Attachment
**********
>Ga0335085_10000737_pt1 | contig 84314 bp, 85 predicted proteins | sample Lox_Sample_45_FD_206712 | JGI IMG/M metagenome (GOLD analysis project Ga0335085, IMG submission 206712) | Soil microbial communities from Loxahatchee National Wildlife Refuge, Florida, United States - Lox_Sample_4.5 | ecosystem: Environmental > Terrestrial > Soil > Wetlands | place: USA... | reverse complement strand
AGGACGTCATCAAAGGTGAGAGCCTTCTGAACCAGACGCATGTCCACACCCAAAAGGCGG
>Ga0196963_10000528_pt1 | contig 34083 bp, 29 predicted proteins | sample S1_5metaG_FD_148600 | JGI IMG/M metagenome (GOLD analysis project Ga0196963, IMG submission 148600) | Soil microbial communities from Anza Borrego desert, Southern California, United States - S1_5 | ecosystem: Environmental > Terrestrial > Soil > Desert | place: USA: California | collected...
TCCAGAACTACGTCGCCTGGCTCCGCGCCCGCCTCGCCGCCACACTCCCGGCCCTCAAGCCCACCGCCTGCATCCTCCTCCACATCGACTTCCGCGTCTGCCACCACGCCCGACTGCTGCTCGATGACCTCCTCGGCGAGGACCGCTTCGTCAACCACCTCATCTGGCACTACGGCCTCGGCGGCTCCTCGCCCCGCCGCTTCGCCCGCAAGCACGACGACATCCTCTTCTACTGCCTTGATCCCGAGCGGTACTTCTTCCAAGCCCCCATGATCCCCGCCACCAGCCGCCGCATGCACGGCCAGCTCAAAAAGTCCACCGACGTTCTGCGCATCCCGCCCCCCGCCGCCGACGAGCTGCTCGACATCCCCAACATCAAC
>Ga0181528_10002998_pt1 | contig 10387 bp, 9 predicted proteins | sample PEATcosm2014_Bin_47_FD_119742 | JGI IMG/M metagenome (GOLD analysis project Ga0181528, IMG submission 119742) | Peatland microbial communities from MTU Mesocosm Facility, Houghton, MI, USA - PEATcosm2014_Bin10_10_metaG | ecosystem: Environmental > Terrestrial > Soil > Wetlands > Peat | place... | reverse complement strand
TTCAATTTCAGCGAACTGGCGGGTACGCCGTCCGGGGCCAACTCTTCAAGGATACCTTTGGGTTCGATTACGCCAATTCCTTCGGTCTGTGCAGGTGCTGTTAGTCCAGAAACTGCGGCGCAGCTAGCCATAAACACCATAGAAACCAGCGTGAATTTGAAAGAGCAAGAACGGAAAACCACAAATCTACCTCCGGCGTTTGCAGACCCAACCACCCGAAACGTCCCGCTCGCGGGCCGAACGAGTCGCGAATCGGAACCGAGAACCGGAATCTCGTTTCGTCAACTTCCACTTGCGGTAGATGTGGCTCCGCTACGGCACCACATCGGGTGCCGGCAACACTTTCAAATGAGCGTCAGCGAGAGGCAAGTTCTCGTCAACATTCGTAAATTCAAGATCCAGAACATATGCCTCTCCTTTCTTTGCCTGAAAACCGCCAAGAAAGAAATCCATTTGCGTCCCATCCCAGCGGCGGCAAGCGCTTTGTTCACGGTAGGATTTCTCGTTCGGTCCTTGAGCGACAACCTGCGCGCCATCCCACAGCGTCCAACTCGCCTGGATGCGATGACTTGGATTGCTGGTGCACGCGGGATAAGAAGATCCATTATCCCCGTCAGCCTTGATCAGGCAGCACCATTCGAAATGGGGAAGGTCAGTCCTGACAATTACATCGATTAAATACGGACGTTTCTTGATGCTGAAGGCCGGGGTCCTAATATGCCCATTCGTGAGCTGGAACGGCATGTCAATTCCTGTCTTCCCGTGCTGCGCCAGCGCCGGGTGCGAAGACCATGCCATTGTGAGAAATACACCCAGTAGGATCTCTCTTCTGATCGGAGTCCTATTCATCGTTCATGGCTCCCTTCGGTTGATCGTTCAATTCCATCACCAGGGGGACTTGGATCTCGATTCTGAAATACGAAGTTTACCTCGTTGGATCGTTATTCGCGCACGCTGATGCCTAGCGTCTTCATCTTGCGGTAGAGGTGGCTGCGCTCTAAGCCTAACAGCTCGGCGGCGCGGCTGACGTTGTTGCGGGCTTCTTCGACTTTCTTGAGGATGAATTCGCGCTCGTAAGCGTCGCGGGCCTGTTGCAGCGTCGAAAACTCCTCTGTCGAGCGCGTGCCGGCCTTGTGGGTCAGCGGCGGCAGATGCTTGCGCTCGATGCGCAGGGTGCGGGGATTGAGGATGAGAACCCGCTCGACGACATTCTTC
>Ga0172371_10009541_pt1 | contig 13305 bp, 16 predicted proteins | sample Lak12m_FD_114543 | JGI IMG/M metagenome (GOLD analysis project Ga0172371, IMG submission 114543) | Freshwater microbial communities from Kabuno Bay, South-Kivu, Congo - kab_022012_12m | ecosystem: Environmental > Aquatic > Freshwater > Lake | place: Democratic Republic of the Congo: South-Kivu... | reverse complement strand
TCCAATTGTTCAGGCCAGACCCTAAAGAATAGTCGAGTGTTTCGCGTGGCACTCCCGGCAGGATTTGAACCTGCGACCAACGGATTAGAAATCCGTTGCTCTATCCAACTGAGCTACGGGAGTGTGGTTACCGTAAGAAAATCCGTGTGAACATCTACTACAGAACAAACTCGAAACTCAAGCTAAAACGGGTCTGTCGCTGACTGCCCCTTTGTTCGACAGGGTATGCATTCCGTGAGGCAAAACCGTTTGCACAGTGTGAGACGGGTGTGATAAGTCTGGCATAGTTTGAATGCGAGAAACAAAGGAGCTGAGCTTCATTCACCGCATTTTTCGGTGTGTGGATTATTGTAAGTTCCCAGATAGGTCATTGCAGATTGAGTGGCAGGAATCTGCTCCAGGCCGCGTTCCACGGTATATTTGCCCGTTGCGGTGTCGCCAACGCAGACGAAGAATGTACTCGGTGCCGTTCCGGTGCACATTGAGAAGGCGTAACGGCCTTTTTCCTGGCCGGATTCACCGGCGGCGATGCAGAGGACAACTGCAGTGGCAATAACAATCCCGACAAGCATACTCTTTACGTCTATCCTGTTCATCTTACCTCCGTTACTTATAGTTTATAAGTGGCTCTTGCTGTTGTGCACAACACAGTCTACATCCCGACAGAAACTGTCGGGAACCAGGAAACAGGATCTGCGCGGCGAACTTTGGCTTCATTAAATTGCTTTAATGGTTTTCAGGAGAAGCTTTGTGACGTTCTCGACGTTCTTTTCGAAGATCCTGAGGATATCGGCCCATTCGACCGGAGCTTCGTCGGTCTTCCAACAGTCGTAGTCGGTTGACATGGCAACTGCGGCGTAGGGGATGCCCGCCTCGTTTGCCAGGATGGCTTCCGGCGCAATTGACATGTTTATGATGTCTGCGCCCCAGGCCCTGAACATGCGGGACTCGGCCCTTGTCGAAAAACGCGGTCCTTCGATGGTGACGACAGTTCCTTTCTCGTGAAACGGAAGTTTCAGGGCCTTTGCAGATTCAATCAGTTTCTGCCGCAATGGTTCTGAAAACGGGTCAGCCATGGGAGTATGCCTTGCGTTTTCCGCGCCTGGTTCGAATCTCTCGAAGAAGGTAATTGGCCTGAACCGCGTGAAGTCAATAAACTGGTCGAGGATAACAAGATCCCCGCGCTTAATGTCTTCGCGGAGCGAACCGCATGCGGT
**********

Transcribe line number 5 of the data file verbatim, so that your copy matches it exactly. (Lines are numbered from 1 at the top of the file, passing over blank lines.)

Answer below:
>Ga0181528_10002998_pt1 | contig 10387 bp, 9 predicted proteins | sample PEATcosm2014_Bin_47_FD_119742 | JGI IMG/M metagenome (GOLD analysis project Ga0181528, IMG submission 119742) | Peatland microbial communities from MTU Mesocosm Facility, Houghton, MI, USA - PEATcosm2014_Bin10_10_metaG | ecosystem: Environmental > Terrestrial > Soil > Wetlands > Peat | place... | reverse complement strand